EFE (via 14ymedio), Miami, 2 June 2022 — Cuba registered 185 public protests in May, 108 less than in the previous month, according to the report of the Cuban Observatory of Conflicts (OCC) released this Wednesday. The report ties this “decrease” with the entry into force of the Island’s new Penal Code, with its “greater penalization of crimes.”
“Nine months after the popular uprising of July 11, 2021, the cries of ’Libertad’ [Freedom] were not extinguished in Cuba,” the OCC, an autonomous civil society project supported by the Foundation for Human Rights in Cuba, based in the United States, says in its monthly report.
According to the report, among the 185 public protests registered on the island, one occurred in the “largest coliseum in the country,” where the slogan Libertad “rumbled” for several minutes.
“The cries of ’Libertad’ chanted for several minutes at the Sports City Coliseum, during a concert by singer-songwriter Carlos Varela, revealed the mirage of supposed ’governance’ that was intended to be exhibited with the compulsory May 1 parade,” says the statement.
The OCC also attributes the 37% “decrease” in the protests in relation to the previous month to the reduction of prison sentences for some of the participants in the 11J protests, “which could have created positive expectations among family members and sympathizers of who are still awaiting sentencing.”
Other factors cited are the “migratory exodus that is equated to a new Mariel,” and “the measures of the Biden Administration making the sanctions more flexible, which create hope that tourist activities will resume” on the Island.
Among the May protests, which occurred in the 15 provinces of the country and the special municipality of Isla de la Juventud, those motivated by economic and social rights predominated for the first time (58%), while 77 protests (42% of the total) focused on political and civil rights, the report details.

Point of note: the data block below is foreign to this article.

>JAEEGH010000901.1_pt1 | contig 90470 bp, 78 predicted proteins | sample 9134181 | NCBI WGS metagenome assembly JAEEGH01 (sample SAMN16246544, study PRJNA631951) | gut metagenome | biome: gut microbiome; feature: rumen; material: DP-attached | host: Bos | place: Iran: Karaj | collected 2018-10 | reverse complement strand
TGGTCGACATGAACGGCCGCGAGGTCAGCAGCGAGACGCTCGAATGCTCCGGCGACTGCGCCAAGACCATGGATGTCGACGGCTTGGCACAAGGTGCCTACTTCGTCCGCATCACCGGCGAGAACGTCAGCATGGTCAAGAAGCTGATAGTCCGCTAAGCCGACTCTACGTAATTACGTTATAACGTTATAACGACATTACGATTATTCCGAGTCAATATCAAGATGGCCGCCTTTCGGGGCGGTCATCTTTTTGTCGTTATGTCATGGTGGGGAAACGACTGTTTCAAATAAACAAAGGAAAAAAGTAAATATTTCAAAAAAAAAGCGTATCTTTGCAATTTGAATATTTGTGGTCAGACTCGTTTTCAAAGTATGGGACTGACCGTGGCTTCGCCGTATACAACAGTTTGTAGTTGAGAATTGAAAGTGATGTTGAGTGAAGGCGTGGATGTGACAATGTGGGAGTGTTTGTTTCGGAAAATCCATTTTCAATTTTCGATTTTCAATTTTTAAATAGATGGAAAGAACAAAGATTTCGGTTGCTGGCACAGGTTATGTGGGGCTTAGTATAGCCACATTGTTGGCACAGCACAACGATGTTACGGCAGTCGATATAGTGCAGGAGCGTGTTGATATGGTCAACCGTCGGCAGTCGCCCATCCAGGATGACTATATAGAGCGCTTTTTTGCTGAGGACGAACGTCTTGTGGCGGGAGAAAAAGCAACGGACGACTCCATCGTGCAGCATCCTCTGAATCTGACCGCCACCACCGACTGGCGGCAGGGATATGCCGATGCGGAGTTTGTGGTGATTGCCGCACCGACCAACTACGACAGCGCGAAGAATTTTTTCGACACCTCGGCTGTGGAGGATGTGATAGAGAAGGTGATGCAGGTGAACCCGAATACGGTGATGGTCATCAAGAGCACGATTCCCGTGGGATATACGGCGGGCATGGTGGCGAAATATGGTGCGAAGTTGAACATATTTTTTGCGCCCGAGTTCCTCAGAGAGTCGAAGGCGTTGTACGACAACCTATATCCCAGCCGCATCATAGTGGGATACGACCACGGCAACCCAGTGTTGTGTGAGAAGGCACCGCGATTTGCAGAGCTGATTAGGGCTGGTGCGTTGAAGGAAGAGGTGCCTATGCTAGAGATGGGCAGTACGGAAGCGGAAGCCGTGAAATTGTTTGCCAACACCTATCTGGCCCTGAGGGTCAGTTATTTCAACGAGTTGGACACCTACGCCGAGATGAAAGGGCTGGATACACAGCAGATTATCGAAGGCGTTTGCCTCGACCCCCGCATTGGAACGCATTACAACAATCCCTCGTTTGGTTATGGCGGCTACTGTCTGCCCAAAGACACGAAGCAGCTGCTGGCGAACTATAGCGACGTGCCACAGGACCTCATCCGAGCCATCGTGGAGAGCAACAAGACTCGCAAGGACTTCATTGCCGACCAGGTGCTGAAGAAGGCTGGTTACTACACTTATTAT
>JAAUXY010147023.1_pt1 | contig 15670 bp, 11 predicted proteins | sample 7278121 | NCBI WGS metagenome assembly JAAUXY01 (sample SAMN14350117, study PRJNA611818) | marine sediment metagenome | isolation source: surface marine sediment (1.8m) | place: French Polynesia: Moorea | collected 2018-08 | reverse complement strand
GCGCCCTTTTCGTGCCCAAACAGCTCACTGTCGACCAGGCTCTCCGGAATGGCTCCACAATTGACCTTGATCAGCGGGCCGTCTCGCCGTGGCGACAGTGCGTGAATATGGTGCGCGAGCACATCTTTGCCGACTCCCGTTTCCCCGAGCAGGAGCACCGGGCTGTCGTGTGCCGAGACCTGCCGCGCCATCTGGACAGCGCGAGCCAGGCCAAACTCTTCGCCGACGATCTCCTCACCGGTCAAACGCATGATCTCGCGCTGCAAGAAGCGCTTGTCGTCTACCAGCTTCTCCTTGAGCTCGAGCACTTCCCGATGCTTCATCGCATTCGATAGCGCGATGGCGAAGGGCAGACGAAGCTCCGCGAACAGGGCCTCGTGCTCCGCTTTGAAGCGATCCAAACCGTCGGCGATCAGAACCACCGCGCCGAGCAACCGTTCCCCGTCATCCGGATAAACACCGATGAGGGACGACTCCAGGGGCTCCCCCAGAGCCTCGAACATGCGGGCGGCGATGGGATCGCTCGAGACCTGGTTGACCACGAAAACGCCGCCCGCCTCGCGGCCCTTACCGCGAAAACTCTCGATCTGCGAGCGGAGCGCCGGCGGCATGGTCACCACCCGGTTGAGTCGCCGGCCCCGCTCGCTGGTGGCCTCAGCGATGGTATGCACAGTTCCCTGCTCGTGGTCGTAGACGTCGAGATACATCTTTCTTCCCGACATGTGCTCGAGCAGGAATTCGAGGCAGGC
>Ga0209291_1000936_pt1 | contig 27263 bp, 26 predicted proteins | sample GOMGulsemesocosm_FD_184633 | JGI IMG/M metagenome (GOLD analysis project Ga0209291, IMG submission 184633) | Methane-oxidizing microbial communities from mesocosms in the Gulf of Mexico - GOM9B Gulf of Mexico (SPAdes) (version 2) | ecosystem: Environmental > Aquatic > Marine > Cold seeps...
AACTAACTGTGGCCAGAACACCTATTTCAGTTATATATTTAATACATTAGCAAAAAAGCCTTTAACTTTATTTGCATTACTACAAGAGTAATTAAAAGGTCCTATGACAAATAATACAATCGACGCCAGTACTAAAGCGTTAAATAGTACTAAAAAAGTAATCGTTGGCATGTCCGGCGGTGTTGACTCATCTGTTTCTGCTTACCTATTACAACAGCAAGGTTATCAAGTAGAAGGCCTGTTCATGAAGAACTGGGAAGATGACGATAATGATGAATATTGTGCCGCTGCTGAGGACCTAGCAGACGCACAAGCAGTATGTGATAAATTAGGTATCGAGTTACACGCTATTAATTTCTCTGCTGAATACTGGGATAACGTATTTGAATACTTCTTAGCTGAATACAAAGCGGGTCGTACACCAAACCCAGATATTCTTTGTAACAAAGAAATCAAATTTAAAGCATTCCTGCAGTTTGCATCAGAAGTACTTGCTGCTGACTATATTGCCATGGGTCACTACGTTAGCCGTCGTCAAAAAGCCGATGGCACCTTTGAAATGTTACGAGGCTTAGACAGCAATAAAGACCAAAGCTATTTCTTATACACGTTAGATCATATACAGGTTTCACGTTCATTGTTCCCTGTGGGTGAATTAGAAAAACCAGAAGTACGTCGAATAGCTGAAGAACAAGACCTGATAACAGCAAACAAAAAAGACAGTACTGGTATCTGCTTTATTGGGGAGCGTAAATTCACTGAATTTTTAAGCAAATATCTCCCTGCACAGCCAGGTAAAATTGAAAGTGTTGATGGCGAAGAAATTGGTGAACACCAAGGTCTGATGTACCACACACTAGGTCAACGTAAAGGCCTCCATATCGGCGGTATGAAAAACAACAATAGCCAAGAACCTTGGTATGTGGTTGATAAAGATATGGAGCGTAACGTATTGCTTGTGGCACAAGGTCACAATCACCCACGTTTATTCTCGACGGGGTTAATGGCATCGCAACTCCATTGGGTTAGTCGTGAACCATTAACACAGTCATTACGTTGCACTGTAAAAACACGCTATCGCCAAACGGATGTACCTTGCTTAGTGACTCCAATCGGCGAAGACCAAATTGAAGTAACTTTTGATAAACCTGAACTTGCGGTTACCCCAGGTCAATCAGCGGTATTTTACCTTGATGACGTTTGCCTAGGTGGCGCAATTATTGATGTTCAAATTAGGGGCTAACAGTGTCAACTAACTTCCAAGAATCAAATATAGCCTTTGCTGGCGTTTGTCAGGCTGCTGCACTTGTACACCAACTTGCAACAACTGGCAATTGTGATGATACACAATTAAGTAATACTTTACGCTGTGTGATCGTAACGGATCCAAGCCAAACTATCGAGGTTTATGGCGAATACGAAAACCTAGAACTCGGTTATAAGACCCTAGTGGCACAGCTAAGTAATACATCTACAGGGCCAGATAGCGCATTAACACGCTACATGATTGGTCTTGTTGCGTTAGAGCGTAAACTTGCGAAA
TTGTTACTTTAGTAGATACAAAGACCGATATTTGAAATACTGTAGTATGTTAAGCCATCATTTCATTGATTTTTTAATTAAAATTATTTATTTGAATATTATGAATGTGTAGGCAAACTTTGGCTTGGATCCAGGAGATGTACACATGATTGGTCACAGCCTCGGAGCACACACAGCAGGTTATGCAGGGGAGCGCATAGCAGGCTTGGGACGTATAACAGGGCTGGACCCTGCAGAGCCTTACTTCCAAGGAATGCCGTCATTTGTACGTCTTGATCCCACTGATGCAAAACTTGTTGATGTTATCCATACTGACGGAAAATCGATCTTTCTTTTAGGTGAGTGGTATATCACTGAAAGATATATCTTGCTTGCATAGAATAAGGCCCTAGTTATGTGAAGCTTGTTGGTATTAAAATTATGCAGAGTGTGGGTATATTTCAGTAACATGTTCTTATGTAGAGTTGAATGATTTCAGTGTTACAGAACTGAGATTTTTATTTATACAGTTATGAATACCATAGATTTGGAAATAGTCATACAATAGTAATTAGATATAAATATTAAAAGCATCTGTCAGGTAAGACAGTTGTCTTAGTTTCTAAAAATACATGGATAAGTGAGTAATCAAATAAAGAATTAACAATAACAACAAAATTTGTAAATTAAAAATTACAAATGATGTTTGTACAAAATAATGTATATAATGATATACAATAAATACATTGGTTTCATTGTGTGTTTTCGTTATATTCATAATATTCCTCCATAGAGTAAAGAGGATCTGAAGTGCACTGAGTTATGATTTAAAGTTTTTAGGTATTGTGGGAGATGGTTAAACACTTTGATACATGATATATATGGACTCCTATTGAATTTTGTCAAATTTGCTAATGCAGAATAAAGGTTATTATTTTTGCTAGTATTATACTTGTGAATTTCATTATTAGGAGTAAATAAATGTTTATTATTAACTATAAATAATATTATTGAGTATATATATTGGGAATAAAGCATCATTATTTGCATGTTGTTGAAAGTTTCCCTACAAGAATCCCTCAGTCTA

May presents two new features. For the first time, the protests decreased to levels equivalent to those of March 2021 (184). Also for the first time, the number of economic and social protests (108) surpassed those motivated by political and civil rights (77),” it says.
According to the report, the “lack of transparency” by the Cuban government regarding the explosion that occurred on May 6 at the Saratoga Hotel, with a toll of 46 dead and almost a hundred injured, was also a reason for mistrust.
“The hasty and final official assessment — given by politicians, not by experts — that it was an unfortunate accident, was not well received,” the report finds.
According to the OCC, “the victims demand explanations and question why there were more police patrols in the place than the few ambulances that took time to arrive to attend to the wounded.”
“Cuba continues to be a social bomb with a short fuse, especially in the summer months when schools close and young people return to the streets, today fraught with serious economic and social tensions,” the report concludes.
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